Measles in South Sudan: People Escaping Conflict in Sudan Face New Health Crisis
Doctors Without Borders/Médecins Sans Frontières (MSF) teams are recording a concerning rise in measles and malnutrition cases in the organization’s facilities in South Sudan, particularly amongst returnees fleeing conflict from Sudan and host communities. MSF medical facilities in Upper Nile, Unity, Northern Bahr El Ghazal and Warrap states are receiving patients, especially children below five years old, suffering from measles and other critical conditions. As more returnees are arriving at various border locations, MSF calls on donors and humanitarian actors to urgently improve the surveillance system and scale up the response from the points of entry to the places of resettlement, to ensure dignified conditions for the displaced people and host communities.
“Measles and nutritional responses must be reinforced immediately. Screening and catch-up vaccination at points of entry must be extended to 24/7. Equally, mobile vaccination teams must be deployed in transit, reception sites and within host communities to ensure continuous screening and catch-up vaccination for new arrivals that have been missed at the border. Community surveillance must be strengthened to prevent the further spread of measles”, says MSF Country Director in South Sudan, Mohammad Ibrahim.
Since eruption of the conflict, over 200,000 individuals have been registered crossing to South Sudan as of first week of August. Over 90 per cent of them are Sudanese, arriving exhausted and extremely vulnerable. These people, mostly women and children, are either spread across the country struggling to integrate themselves to the communities, or at transit centres close to the border; in both cases requiring essential services such as healthcare, access to clean water and sanitation infrastructure, food and non-food items, protection, and shelter.
“We are in a terrible situation. There is no food. We are living under the trees”, says Nyakiire Nen, whose two-year-old daughter is under treatment for measles at the MSF hospital in Bentiu Internally Displaced People (IDP) camp in Unity state. “We want three things to survive. The first one is food. The second one is plastic sheets to have a shelter. And thirdly, we need medications.”
In view of the alarming influx of the measles patients in Renk and Bentiu, MSF teams have set up dedicated isolation wards, while the capacity of MSF facilities are expanded to treat more patients in Aweil, Leer and Malakal. In Twic County, MSF supported the establishment and equipment of a 25-bed-measles isolation centre at Mayen Abun Hospital, while supporting the training of frontline healthcare workers on case definition, identification and management of measles in eight primary health care centres across the County.
In Upper Nile state, Renk is the busiest entry point to South Sudan for those escaping the conflict, many originating from White Nile state, Sudan, where in the past month, MSF teams have identified over 1,300 suspected measles cases. Since June 20, 2023, the isolation ward set up by MSF in Renk County hospital has received 317 patients, more than 75 per cent being returnees. The young ones are the most affected, with more than 80 per cent of the patients being children under four years. Less than 15 per cent of them were ever vaccinated against measles. As these returnees are living together in congested transit centers and travelling in large numbers on crowded trucks or boats, the spread of the disease is enormous. In Paloich, MSF launched a three-week emergency intervention on July 27, 2023, focusing on addressing the health and nutrition needs of over 3,000 persons residing in the returnees’ camp.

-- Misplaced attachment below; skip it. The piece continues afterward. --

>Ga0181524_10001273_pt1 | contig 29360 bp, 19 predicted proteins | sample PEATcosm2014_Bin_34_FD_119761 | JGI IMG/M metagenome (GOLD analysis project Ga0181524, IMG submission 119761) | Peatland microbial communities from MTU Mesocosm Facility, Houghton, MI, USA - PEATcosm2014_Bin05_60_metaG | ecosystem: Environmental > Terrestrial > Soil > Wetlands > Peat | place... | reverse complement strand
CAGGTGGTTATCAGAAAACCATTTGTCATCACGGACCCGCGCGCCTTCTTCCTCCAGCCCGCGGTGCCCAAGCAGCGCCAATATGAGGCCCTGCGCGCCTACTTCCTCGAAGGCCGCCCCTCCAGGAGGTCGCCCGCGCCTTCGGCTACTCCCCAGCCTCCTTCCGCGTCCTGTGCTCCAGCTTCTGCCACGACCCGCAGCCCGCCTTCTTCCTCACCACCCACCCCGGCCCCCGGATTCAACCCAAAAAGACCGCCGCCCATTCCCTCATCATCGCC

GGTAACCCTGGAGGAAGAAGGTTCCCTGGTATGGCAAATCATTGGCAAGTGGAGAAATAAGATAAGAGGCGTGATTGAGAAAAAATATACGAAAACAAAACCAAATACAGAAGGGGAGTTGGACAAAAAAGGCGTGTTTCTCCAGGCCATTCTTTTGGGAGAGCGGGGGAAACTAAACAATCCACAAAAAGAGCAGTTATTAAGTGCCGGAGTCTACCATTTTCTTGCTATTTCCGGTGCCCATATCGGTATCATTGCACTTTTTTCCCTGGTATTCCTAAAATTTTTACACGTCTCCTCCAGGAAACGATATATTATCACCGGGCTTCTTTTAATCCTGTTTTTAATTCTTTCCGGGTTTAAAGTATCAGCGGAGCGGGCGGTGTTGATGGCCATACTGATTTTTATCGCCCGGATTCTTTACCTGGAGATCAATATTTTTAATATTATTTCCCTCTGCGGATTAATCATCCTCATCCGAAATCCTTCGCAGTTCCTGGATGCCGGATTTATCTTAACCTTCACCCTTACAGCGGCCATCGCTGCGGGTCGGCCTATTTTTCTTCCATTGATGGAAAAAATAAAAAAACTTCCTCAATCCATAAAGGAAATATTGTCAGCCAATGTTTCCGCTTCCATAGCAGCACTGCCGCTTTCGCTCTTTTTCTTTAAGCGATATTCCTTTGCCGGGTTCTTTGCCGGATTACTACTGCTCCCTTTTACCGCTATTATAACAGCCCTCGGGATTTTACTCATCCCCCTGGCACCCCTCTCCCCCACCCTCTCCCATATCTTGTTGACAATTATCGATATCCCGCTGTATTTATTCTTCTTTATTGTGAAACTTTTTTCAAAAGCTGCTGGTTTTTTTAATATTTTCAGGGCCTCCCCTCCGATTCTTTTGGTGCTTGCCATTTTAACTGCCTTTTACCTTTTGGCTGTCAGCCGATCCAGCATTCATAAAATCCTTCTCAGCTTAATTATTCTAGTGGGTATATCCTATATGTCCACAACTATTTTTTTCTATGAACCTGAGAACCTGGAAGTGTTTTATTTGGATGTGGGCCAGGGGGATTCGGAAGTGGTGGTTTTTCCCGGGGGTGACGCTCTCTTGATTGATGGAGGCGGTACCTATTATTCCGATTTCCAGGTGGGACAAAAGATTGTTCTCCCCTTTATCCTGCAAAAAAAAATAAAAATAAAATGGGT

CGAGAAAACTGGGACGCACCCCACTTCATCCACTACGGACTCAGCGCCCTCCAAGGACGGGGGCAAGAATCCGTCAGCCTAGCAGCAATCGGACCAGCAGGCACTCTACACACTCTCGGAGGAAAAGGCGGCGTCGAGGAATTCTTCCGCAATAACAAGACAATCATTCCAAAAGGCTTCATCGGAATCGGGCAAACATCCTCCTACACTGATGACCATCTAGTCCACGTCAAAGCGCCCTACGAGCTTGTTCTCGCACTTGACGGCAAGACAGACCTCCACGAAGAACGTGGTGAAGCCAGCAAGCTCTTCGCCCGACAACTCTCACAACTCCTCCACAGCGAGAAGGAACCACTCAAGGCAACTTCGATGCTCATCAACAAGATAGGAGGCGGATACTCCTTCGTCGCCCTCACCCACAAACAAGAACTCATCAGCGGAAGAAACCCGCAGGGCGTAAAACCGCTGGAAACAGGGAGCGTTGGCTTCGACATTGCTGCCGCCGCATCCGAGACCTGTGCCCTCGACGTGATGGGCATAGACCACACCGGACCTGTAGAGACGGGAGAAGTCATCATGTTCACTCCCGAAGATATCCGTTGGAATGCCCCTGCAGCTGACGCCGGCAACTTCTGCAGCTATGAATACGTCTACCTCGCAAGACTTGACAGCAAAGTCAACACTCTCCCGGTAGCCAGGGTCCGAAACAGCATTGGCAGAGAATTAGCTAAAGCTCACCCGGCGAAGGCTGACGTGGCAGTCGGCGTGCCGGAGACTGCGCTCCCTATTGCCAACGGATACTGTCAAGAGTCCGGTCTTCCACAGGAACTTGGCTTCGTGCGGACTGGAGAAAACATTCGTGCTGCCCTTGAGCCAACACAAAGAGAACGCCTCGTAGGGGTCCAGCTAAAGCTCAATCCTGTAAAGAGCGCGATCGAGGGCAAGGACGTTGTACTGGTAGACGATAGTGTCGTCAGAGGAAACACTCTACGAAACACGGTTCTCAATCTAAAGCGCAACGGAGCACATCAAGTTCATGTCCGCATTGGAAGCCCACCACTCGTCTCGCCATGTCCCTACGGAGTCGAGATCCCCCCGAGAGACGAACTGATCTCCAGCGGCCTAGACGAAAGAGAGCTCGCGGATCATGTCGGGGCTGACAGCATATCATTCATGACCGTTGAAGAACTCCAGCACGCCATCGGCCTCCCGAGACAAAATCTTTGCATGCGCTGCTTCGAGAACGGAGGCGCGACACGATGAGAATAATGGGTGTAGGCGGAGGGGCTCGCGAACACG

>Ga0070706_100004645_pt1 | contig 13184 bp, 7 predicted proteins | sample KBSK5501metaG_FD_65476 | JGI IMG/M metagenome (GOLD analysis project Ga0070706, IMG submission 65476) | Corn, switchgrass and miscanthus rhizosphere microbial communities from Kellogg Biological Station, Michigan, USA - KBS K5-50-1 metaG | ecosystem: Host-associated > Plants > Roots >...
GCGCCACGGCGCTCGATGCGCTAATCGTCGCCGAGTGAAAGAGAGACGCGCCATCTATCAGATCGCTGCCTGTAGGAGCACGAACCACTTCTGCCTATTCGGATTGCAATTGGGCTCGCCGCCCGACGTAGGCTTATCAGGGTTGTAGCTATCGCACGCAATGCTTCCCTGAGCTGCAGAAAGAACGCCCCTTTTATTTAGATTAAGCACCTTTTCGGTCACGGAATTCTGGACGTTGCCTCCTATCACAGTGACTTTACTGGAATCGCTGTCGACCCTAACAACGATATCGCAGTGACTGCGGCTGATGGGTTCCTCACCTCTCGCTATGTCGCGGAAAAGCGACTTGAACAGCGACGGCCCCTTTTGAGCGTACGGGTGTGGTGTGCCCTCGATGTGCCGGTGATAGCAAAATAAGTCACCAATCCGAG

“My children were healthy when we were in Khartoum. But on the way, they started having diarrhea and becoming weak. We were drinking river water in Malakal, and the color of it was almost red. When we were moving with the boat from Malakal to Bentiu, the children started having symptoms of measles”, Martha Nyariek speaks of her one-year-old daughter Nyageng Mawich and three-year-old son Bol Mawich, who are amongst the hundreds of patients that MSF medical teams have been treating in Unity state.
In Malakal, the humanitarian situation of returnees in Bulukat Transit Camp remains dire and exacerbated by lack of sufficient food and movements to their final destination. They come in large numbers with many sick people, particularly children. A constant increase of malnutrition cases is being recorded in MSF facilities. MSF has started a mobile clinic in the transit camp, while the MSF hospital – the only secondary level healthcare facility for children – is working beyond its bed capacity. Similarly, the MSF hospital in Aweil has witnessed a 65 per cent increase in malnutrition cases in the first six months of 2023, compared to the same period last year.
“If a child is malnourished, it is easier to be infected by measles and there is a higher risk of death”, says Ran Jalkuol, an MSF medical doctor. “Most of our patients are children who are unvaccinated. To prevent measles from taking more lives, there is an urgent need to scale up food support and to conduct catch-up vaccination to immunize everyone, especially returnees of age from six months and above. Children between six months and four years old are the most vulnerable.”
South Sudan is already prone to regular measles outbreaks. In 2022, two measles outbreaks were declared by South Sudan’s health authorities, with the latter affecting all the states and administrative areas. The influx of returnees and growing cases of measles among displaced population and host communities is another burden on a healthcare system that is already inadequate to meet the needs.